Pros: Soaring harmonies, immersive set design, and some truly terrific choreography throughout
Cons: Several questionable directorial decisions plague the production
Based on the novel by Jules Verne, Phil Willmott’s adaptation brings a musical theatre version of the Victorian classic to Union Theatre – sewn together by the talent of a young and aspiring cast. This reworking, which sees the addition of a variety of song and dance numbers to keep things interesting, stays true to the original in other respects, with lead character Phileas Fogg traversing the world on a £20,000 wager, accompanied by his newly hired valet, Frenchman Jean Passepartout.
Taking our seats at the beginning of the show, we admired the astounding level of detail in the set design. Upturned crates, lightbulbs with pulsating wire filaments, thick, gnarled ropes and period paintings all came together to transport the audience back to 1872. However, it would have been nice if the same attention was paid to the various props littered throughout the show. The eagle-eyed among the audience might have noticed that the white elastic chinstrap on Captain Fix’s helmet was not quite of the era, or that the (beautifully engineered) elephant head that was stomping through the Indian jungle belonged not to an Asian but an African elephant… However, these are only minor criticisms that didn’t detract from the overwhelmingly impressive attention to detail.
The cast had clearly poured themselves into their characters, though in places their infectious energy could have been reigned in slightly. On the writing and directing front, it was quite clear that the cast had been directed to add a level of bawdy ‘Carry-on’ homoeroticism to their performances. This decision somewhat plagued the performance, and made it difficult to reconcile some of the characters’ motivations when they were constantly pinching each other’s buttocks. For example, one minute Victorian explorer Captain Fix was explaining (through a brilliantly-written song and dance set piece) how manly shooting wild African game was, and the next he was sitting awkwardly in Passepartout’s lap. This might not have made the play suffer so much if it were only one or two characters engaged, but having all the characters in on it blunted the comedic edge.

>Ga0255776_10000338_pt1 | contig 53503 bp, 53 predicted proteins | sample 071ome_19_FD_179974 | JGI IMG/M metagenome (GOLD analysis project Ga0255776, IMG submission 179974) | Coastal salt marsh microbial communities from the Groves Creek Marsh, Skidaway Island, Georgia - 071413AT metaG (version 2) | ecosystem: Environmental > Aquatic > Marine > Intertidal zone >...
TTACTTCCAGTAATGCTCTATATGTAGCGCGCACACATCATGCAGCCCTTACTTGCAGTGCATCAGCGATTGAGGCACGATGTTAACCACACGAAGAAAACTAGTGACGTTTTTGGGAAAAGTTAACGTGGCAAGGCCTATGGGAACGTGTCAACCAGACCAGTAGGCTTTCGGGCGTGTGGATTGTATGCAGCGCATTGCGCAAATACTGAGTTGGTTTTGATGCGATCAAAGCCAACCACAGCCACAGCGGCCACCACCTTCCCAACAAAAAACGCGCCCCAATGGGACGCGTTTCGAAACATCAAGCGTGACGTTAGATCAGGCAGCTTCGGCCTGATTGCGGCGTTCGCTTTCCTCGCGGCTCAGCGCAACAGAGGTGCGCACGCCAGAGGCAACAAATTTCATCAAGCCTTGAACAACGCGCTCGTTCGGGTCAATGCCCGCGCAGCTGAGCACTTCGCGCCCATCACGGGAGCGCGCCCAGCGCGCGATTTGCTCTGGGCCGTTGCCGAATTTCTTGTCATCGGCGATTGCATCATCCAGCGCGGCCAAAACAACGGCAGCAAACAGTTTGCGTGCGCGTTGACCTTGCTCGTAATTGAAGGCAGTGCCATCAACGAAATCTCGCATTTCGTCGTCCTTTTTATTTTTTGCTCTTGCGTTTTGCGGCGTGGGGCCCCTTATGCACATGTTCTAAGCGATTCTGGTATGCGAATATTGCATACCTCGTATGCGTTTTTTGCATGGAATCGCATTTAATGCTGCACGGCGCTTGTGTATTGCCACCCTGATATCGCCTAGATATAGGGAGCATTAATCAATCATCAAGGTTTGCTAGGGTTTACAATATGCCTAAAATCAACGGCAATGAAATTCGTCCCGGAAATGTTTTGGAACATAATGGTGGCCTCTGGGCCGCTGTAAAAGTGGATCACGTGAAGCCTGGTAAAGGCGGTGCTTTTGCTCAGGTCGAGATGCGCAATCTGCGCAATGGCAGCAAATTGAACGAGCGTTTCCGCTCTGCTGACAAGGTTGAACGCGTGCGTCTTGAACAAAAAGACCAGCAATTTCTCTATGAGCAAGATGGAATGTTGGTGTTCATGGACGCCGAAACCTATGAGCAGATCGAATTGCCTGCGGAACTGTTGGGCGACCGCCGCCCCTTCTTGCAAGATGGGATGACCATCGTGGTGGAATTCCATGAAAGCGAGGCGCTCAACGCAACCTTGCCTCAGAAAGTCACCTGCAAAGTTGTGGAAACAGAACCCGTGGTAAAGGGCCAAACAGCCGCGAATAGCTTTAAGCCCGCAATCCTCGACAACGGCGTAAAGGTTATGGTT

Where the cast truly came into their own was during the more choreography-heavy segments. These moments gave the young and talented collective the opportunity to show off how well they gelled; tap routines, faultlessly harmonised verses and boundless energy combined to produce some of the show’s best moments. The play would do well to build on this, perhaps with the introduction of a larger musical ensemble (if resources allow) to accompany the show’s plate-spinning one-man-band. On the technical side of the sound design, the audio quality and volume as it stood made for a slight disservice to the committed cast – the sound was just a bit too quiet in some of the show’s bigger numbers, something that could surely be easily corrected to really fill the space.
In its current form, the show is held back by a few decisions and technical limitations. With some light tweaking, this could be a show that truly shines.
Director: Brendan Matthew
Choreographer: Mitchell Harper
Musical Director: Henry Brennan
Designer: Justin Williams/Jonny Rust
Booking until: 1st September
Box office link: http://www.uniontheatre.biz/around-the-world-in-80-days.html